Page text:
New Year, New Beginnings

January was a month of…let’s say…healing. December was a low. My father-in-law dying was a low. My hurting husband reverting back to a child as he dealt with his hurting (raging) mother criticizing him for anything and everything was a low. It was some heavy shit. The lead up, the moment of, the funeral, the coming down. It wasn’t anything that I was expecting, and I’m sorry to say I was not my best self. It all got away from me, and, if we’re being honest here, the anxiety meds and alcohol didn’t help.

We drove home from North Carolina on Christmas Eve, in the middle of a snowstorm, after a full week of crying and a full night of yelling, and we almost got into a wreck. When the truck in front of us spun around in our lane and hit the side rail before sliding across three lanes of traffic before crashing on the side of the road, I thought we were going to die. It scared me so bad that my heart started skipping beats and wouldn’t stop. I couldn’t breathe, and I genuinely believed I was having a heart attack. We avoided that truck, which is great. But we watched it crash and just drove right on by, like it was nothing, like it didn’t even matter. And my body was just like, nope, not one more thing, not this. I eventually calmed myself down and, more importantly, vowed to myself that I’d stop taking the meds and stop drinking. I told my husband that I was tired of feeling fluttery and sick and detached from my body. I told him I didn’t want to drink anymore, and he said he wanted to stop, too.

So we did. I did. The comedown was a bitch, not gonna lie. I barely gave my body enough time to come off of those benzos, especially when you consider I was dropping alcohol at the same time—just six days of a half-dose, instead of, what my doctor would later tell me, should have been a much longer and forgiving withdrawal period. Truthfully, it was awful, and I felt every second of The Substances leaving my body: exhaustion, brain fog, nightmares, headaches, eye floaters and flashes, skin numbness, skin burning, twitching, sweating, and a racing heart. Today marks 31 days of clean living (woo hoo), but apparently I can expect to feel a less-severe version of these symptoms for about five more months. That’s okay. I’m in it for the long haul.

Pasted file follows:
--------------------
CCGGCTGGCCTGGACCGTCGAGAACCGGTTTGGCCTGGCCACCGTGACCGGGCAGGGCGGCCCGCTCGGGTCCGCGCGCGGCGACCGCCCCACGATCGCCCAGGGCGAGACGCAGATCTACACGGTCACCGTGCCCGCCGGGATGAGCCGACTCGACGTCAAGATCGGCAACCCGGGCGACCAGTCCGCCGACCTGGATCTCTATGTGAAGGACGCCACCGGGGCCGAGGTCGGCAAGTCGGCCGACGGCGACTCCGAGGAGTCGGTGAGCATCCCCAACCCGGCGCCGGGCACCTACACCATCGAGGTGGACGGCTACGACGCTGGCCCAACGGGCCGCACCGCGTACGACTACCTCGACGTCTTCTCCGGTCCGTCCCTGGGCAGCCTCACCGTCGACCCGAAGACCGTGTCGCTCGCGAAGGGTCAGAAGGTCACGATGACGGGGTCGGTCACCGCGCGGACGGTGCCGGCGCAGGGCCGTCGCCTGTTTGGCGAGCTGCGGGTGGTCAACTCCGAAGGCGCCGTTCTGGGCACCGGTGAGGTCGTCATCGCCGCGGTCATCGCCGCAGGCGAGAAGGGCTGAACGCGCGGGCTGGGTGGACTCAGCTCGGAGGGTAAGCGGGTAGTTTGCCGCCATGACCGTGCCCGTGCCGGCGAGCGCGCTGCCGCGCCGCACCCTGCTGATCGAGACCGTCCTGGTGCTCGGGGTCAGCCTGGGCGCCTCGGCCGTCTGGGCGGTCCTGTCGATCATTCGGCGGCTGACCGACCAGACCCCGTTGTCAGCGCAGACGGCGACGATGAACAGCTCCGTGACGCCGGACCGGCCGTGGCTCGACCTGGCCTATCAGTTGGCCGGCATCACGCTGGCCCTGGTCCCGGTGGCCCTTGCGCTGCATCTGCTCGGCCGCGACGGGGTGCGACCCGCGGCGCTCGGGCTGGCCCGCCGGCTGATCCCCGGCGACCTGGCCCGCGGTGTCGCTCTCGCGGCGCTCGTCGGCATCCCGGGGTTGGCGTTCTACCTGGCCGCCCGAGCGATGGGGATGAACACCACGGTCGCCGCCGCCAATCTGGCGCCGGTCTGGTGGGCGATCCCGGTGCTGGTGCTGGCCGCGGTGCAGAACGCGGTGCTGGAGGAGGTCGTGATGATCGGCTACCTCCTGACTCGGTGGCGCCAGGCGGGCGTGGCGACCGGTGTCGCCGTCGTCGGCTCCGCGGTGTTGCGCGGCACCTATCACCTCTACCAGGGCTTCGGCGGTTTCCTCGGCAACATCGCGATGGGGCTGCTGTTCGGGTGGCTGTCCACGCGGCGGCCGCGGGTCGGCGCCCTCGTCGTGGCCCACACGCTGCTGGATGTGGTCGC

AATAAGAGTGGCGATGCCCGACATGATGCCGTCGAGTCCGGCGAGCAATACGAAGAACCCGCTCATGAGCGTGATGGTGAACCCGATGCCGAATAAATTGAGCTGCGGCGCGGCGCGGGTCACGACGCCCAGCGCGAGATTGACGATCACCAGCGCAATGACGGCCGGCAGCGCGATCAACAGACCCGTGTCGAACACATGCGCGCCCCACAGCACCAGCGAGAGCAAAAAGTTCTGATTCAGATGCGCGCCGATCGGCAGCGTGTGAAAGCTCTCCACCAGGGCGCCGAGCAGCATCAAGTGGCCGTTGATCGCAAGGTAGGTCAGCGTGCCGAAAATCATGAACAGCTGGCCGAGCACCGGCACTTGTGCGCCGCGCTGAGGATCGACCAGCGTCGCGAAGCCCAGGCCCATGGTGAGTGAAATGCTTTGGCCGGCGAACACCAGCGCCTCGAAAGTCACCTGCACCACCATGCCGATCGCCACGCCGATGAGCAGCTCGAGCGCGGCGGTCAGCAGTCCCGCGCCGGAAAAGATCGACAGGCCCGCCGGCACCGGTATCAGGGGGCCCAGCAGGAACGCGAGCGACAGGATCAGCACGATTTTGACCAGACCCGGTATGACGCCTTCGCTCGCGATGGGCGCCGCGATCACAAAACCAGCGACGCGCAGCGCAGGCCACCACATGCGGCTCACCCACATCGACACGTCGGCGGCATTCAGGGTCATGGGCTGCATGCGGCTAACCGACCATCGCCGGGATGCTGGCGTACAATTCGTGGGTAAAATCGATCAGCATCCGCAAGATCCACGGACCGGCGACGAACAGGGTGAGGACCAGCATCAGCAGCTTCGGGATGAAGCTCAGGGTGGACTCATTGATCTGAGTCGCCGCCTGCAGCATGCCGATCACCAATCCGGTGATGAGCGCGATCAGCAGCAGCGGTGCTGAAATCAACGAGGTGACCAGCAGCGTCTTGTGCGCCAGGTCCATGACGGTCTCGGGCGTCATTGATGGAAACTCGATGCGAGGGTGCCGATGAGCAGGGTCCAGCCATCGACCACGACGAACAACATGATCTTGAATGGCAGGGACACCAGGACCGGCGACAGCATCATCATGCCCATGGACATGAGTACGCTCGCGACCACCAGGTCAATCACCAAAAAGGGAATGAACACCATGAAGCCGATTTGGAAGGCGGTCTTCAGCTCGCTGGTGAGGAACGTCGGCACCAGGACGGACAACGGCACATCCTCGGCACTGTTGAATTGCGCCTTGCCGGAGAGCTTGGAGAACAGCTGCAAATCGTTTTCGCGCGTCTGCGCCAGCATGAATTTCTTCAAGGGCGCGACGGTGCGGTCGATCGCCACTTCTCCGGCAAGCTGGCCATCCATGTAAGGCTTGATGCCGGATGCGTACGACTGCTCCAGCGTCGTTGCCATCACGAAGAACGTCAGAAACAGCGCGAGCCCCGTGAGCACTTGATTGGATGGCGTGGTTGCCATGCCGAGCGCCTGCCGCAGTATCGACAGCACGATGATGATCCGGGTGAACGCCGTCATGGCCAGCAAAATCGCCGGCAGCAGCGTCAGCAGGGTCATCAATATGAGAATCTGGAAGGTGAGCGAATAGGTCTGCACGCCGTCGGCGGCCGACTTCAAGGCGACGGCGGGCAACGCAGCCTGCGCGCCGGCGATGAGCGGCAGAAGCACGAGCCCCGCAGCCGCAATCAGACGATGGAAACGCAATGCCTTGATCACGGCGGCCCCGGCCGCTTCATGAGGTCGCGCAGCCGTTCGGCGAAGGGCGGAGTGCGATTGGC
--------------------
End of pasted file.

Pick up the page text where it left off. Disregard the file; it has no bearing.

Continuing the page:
So this is where I’ve been, this is why I haven’t written much. I’m assuming my desire to communicate, to write, to express thoughts, will come back to me. For now, I’m pretty much like:

Ironically, though, I feel pretty good, all things considered. More like myself. Better than I’ve felt in months, in fact. I’m taking care of myself, meditating in the morning, walking everyday, drinking water and green smoothies, spending time with my kids, laughing with my husband. I feel quiet inside. Still. I’m listening, watching, taking it all in, instead of just reacting. I’ve been rethinking my place in, I dunno, life. What do I contribute? What makes a good person? How can I add something positive to this planet? What kind of example do I want to be to my kids? At the end of the day, it comes down to this: I want to create a life for myself that doesn’t require me to numb myself in order to live it. After the garbage year of 2020, what better goal for 2021 could there be?

13 thoughts

  1. Thank you for your honesty and sharing, which is bound to help someone else. I came off anti-depressants the “right” way 18 years ago and it was a bitch, so I hear you and I’m with you there. You have come through the worst, sounds like your family has stuck together, and that’s to be proud of. Take care of yourself and well done so far.

    Liked by 2 people

    1. I appreciate you saying that. It’s no easy thing to get off of medication, yikes… I hadn’t really thought about that, but you’re right. We have stuck together, and that IS a big deal, something to be proud of. Sometimes it’s hard to see the small accomplishments in the midst of The Crap, so thanks for reminding me of that. 💛

      Liked by 1 person

  2. So sorry you’ve been going through such a tough time, but congratulations on taking the hardest step! I hope the symptoms won’t be too awful or too long-lasting, and wishing you every success. 😀

    Liked by 3 people

  3. Congratulations on taking that first, hard, seemingly impossible step. Thank you for sharing the experience as it’s courageous to be vulnerable💜

    Just be. Without expectations. Observe the world through your new lenses, take it all in and be whatever shows up for you. Wanting to be your best self, a good person, is enough for now. You’ll figure out the rest when it’s time.

    Please know that I’m rooting for you and am in awe of what you’re doing.

    Liked by 2 people

    1. Thank you, Jonetta. 🙂 I really appreciate the kind words. I think your advice to just be is exactly right. Sometimes existing peacefully is a pretty big step–and probably always a good first step in general. Just taking things a day at a time… 💛

      Liked by 2 people

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